GLOUCESTER TOWNSHIP, NJ August 16, 2017– Gloucester Township and Mayor David R. Mayer are excited to celebrate the launch of the new Gloucester Township Bike Sharing Program on August 16th, 11:30 am at the GT Bike Share Kiosk located at the corner of W Church Street and Washington Avenue next to the Health and Fitness Trail.
“With 51 open spaces and recreational fields and over 40 tot lots, we place a huge importance on wellbeing and quality of life of our residents,” said Mayor David R. Mayer. “We hope that this free bike renting program will significantly enhance our residents’ lifestyle and enable them to enjoy and explore our Township. The GT Bike Share program is ready for you to take a spin!” said Mayor David R. Mayer.
The kiosk features ten bicycles that are secured with Bluetooth locks. In order to ride a bike residents must first download and sign up for an app called Movatic on their smart phones. Once the registration is complete, riders will be given a code to unlock a bicycle. The bikes are free to ride. The location of the bike kiosk was selected based on proximity to community infrastructure resources such as the Township’s Health and Fitness Trail, parking and easy accessibility. Gloucester Township Public Works oversees the maintenance of the bikes as well as the docking station. The program was funded by both, Camden County Open Space Grant and Gloucester Township. The Gloucester Township Health and Fitness Trail runs in an abandoned railroad bed that roughly parallels the Black Horse Pike. The distance is approximately 3 miles with the trail passing by various recreational facilities, schools, businesses, and natural areas.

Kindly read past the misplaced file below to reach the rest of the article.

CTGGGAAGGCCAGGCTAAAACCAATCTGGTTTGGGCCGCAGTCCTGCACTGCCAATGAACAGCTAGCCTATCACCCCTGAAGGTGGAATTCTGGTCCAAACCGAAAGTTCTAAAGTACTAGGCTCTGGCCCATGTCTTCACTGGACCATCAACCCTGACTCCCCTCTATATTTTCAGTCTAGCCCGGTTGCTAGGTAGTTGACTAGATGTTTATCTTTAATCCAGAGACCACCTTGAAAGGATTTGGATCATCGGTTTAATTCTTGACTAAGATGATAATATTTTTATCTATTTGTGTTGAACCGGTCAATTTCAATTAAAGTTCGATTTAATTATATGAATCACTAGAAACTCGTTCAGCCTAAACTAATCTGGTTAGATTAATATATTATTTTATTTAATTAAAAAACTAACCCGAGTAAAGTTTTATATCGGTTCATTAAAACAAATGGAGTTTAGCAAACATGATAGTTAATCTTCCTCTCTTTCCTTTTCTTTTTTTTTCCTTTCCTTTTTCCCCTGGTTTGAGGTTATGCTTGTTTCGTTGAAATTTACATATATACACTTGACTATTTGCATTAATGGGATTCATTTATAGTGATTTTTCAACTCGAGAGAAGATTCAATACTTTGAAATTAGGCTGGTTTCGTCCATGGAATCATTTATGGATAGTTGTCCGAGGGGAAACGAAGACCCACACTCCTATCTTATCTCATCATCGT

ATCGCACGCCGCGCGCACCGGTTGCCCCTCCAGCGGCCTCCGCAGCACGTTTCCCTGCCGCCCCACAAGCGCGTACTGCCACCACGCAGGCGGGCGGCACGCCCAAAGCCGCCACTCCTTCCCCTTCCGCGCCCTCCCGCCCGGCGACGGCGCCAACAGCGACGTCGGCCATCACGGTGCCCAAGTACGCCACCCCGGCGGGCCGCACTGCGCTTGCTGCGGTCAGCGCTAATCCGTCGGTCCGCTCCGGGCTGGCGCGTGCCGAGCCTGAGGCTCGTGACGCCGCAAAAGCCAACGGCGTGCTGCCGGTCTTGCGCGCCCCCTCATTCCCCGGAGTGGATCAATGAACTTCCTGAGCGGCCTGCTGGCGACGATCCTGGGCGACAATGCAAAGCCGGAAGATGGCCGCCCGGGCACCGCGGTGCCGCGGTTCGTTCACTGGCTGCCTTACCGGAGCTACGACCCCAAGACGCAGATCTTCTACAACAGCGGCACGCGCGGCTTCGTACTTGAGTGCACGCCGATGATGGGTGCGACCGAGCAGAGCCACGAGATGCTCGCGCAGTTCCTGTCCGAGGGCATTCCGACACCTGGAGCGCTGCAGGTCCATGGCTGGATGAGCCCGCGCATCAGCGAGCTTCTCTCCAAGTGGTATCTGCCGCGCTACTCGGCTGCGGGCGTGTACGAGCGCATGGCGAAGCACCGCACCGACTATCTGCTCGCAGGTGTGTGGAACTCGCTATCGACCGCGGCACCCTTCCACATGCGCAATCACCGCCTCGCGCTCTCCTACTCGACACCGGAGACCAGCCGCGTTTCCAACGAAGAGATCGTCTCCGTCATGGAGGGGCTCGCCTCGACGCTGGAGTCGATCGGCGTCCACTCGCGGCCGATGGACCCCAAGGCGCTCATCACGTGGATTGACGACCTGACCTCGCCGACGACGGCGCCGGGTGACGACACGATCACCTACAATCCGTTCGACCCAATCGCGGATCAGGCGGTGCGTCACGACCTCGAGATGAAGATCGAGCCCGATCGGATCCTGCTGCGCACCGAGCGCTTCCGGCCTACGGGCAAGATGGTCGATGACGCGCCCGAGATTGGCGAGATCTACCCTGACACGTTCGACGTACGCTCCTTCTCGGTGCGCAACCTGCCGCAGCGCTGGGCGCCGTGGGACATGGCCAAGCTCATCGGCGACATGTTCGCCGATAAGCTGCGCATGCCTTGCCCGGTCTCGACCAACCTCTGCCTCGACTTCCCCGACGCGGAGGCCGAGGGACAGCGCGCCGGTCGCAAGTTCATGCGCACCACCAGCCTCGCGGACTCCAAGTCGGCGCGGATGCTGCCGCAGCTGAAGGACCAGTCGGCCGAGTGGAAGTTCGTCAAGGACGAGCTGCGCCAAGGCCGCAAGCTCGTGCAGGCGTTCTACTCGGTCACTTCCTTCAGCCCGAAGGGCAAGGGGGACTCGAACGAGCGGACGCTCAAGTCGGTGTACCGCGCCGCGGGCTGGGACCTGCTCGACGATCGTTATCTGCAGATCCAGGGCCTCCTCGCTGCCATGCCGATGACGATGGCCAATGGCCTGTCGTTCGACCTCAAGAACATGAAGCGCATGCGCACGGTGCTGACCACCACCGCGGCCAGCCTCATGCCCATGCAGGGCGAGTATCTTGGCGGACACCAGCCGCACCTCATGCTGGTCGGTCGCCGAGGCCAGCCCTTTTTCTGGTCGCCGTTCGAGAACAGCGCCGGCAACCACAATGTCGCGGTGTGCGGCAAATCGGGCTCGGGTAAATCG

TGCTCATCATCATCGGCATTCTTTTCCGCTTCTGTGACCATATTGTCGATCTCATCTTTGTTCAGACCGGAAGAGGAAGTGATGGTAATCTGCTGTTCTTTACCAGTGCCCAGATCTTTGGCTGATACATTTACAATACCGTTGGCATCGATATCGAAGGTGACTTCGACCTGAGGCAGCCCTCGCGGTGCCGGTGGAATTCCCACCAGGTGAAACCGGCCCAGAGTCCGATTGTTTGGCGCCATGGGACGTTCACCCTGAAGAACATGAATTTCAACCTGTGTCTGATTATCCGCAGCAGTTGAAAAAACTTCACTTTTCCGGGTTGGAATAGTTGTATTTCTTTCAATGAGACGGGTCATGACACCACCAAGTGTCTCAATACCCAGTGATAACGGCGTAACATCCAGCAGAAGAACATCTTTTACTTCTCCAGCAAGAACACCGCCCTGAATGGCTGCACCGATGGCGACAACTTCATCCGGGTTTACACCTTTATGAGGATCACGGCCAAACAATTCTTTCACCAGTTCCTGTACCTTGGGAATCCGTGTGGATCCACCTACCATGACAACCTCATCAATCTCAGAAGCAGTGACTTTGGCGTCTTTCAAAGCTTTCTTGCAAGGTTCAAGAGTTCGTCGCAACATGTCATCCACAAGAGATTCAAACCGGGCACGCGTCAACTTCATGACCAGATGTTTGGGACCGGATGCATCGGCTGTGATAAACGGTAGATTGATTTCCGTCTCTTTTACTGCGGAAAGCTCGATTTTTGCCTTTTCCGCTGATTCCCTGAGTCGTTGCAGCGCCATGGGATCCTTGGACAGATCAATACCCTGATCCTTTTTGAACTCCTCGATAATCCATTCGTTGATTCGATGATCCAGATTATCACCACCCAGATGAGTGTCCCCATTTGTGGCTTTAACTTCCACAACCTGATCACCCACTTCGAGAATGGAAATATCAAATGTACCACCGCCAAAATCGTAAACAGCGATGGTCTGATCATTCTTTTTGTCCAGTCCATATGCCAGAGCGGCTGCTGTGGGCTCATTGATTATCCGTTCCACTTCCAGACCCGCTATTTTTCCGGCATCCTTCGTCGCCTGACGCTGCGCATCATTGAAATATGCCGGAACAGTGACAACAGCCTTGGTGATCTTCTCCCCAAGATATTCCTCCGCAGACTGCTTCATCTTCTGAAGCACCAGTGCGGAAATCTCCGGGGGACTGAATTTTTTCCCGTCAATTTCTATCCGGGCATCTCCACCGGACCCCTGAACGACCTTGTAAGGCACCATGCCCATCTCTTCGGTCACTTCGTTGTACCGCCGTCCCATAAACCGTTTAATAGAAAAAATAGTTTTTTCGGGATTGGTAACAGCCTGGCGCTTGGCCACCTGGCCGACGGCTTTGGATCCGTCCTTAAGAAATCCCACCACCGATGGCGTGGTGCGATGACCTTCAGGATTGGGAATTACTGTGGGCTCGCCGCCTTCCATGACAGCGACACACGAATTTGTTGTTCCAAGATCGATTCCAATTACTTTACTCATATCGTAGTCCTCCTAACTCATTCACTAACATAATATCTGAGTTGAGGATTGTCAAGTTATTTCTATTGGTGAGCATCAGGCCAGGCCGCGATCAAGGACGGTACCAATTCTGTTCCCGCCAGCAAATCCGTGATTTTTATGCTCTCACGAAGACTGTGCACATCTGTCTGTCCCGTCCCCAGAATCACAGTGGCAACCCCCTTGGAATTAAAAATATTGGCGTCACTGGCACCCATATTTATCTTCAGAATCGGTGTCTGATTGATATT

The Township intends to ultimately extend the path to Evesham Road, providing a total of 4.4 miles of an off-road paved trail for use by both bikes and pedestrians.
“The new Gloucester Township Health and Fitness trail starts on Main Street near Grenloch Lake and ends at Landing Road. One of most interesting things about the new trail is that it was actually repurposed from an abandoned railroad line, known as the Pennsylvania Reading Seashore Line, which was used in 1930s and 40s to bring people from Philadelphia region to the Jersey Shore for vacations and day trips. We are excited to bring it back to life for our residents to enjoy!” said Mayor David R. Mayer.